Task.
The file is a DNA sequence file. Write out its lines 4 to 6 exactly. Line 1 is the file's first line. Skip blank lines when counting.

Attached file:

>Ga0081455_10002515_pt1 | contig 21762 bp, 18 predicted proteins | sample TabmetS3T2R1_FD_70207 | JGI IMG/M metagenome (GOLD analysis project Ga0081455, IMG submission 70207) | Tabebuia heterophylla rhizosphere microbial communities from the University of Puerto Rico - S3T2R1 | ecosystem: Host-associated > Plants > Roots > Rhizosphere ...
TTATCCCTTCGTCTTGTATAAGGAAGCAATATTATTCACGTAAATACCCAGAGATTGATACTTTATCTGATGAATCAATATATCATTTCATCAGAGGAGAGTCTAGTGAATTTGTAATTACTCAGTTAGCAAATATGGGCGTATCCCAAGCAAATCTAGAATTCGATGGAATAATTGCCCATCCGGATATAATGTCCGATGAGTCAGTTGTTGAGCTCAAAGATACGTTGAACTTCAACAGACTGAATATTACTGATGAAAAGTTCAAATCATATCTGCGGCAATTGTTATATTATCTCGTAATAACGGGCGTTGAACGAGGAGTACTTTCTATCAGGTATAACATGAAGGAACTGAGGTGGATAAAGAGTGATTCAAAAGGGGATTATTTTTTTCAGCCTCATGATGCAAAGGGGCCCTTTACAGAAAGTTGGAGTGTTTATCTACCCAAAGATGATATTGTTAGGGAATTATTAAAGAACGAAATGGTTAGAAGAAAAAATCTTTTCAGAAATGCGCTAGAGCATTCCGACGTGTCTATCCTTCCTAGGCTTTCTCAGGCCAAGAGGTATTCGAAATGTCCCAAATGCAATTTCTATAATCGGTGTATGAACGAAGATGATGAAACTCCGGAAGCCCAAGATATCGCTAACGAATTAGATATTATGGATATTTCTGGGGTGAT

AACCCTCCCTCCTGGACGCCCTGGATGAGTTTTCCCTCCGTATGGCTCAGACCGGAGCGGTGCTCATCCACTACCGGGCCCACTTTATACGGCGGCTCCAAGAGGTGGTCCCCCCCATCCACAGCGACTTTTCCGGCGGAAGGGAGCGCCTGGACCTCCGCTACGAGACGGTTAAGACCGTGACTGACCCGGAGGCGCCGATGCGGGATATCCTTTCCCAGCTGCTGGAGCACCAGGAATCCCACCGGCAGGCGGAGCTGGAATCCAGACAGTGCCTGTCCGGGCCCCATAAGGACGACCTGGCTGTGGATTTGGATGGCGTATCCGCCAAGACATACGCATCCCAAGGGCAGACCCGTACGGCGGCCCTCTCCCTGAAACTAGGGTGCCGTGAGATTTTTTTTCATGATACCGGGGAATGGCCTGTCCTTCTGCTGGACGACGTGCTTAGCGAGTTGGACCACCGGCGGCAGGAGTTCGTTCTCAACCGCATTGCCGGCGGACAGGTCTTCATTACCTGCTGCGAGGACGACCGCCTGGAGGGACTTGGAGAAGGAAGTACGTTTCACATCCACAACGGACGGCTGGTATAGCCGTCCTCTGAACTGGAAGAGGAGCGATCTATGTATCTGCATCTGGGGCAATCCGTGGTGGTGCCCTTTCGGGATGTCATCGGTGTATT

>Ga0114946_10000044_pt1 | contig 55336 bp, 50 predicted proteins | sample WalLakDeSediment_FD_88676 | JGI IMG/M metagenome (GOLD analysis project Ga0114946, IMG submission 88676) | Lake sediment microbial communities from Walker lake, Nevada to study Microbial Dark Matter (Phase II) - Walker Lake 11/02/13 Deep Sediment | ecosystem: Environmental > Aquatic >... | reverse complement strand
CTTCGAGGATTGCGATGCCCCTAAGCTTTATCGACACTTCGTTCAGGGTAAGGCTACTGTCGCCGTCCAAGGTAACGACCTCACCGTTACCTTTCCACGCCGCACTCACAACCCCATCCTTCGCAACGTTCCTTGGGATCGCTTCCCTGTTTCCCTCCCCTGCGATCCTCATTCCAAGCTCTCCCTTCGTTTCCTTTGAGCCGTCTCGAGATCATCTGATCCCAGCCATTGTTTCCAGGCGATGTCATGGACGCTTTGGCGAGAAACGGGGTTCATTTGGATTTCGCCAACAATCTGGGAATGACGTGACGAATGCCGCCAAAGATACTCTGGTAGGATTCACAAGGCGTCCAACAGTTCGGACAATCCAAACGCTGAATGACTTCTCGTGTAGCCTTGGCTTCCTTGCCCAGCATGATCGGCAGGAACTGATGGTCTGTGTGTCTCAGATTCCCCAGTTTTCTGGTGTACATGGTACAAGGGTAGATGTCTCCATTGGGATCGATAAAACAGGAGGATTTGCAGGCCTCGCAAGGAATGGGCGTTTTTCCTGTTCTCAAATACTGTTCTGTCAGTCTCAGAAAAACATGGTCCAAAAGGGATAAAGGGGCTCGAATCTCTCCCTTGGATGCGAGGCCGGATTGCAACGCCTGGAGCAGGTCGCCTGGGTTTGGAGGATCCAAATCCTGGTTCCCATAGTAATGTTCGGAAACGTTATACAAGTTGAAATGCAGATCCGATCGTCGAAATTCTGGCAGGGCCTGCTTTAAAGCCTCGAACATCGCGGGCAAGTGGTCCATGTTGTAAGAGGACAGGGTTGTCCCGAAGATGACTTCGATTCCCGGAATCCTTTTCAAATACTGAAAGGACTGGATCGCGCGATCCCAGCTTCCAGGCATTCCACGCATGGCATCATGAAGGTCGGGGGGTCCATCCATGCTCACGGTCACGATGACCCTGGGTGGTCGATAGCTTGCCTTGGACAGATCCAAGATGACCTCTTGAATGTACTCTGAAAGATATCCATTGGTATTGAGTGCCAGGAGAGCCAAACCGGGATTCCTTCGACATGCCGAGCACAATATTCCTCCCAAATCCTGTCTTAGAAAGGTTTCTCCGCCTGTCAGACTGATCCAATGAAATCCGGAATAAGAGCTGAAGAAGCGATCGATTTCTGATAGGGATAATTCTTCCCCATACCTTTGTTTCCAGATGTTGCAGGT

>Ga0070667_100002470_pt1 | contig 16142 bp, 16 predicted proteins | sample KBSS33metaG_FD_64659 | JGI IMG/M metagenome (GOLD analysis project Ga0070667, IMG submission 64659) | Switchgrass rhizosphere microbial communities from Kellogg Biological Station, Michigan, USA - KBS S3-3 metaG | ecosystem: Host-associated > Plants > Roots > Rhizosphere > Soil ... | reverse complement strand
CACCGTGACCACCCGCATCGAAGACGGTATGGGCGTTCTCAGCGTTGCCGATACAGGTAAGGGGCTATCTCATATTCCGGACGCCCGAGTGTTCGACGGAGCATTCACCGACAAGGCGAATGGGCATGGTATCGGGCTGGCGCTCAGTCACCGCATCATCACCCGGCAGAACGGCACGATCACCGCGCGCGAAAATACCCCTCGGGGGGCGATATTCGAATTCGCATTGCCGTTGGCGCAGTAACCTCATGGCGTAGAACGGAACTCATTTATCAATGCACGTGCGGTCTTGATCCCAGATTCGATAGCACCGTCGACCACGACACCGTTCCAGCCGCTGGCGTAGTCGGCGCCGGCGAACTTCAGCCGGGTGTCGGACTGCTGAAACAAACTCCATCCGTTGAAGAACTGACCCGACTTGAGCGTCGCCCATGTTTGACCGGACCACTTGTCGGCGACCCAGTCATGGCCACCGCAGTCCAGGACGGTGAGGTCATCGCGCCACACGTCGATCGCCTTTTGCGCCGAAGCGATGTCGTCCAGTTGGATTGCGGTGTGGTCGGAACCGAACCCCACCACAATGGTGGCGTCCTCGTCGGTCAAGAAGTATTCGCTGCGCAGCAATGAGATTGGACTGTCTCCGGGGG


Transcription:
>Ga0114946_10000044_pt1 | contig 55336 bp, 50 predicted proteins | sample WalLakDeSediment_FD_88676 | JGI IMG/M metagenome (GOLD analysis project Ga0114946, IMG submission 88676) | Lake sediment microbial communities from Walker lake, Nevada to study Microbial Dark Matter (Phase II) - Walker Lake 11/02/13 Deep Sediment | ecosystem: Environmental > Aquatic >... | reverse complement strand
CTTCGAGGATTGCGATGCCCCTAAGCTTTATCGACACTTCGTTCAGGGTAAGGCTACTGTCGCCGTCCAAGGTAACGACCTCACCGTTACCTTTCCACGCCGCACTCACAACCCCATCCTTCGCAACGTTCCTTGGGATCGCTTCCCTGTTTCCCTCCCCTGCGATCCTCATTCCAAGCTCTCCCTTCGTTTCCTTTGAGCCGTCTCGAGATCATCTGATCCCAGCCATTGTTTCCAGGCGATGTCATGGACGCTTTGGCGAGAAACGGGGTTCATTTGGATTTCGCCAACAATCTGGGAATGACGTGACGAATGCCGCCAAAGATACTCTGGTAGGATTCACAAGGCGTCCAACAGTTCGGACAATCCAAACGCTGAATGACTTCTCGTGTAGCCTTGGCTTCCTTGCCCAGCATGATCGGCAGGAACTGATGGTCTGTGTGTCTCAGATTCCCCAGTTTTCTGGTGTACATGGTACAAGGGTAGATGTCTCCATTGGGATCGATAAAACAGGAGGATTTGCAGGCCTCGCAAGGAATGGGCGTTTTTCCTGTTCTCAAATACTGTTCTGTCAGTCTCAGAAAAACATGGTCCAAAAGGGATAAAGGGGCTCGAATCTCTCCCTTGGATGCGAGGCCGGATTGCAACGCCTGGAGCAGGTCGCCTGGGTTTGGAGGATCCAAATCCTGGTTCCCATAGTAATGTTCGGAAACGTTATACAAGTTGAAATGCAGATCCGATCGTCGAAATTCTGGCAGGGCCTGCTTTAAAGCCTCGAACATCGCGGGCAAGTGGTCCATGTTGTAAGAGGACAGGGTTGTCCCGAAGATGACTTCGATTCCCGGAATCCTTTTCAAATACTGAAAGGACTGGATCGCGCGATCCCAGCTTCCAGGCATTCCACGCATGGCATCATGAAGGTCGGGGGGTCCATCCATGCTCACGGTCACGATGACCCTGGGTGGTCGATAGCTTGCCTTGGACAGATCCAAGATGACCTCTTGAATGTACTCTGAAAGATATCCATTGGTATTGAGTGCCAGGAGAGCCAAACCGGGATTCCTTCGACATGCCGAGCACAATATTCCTCCCAAATCCTGTCTTAGAAAGGTTTCTCCGCCTGTCAGACTGATCCAATGAAATCCGGAATAAGAGCTGAAGAAGCGATCGATTTCTGATAGGGATAATTCTTCCCCATACCTTTGTTTCCAGATGTTGCAGGT

>Ga0070667_100002470_pt1 | contig 16142 bp, 16 predicted proteins | sample KBSS33metaG_FD_64659 | JGI IMG/M metagenome (GOLD analysis project Ga0070667, IMG submission 64659) | Switchgrass rhizosphere microbial communities from Kellogg Biological Station, Michigan, USA - KBS S3-3 metaG | ecosystem: Host-associated > Plants > Roots > Rhizosphere > Soil ... | reverse complement strand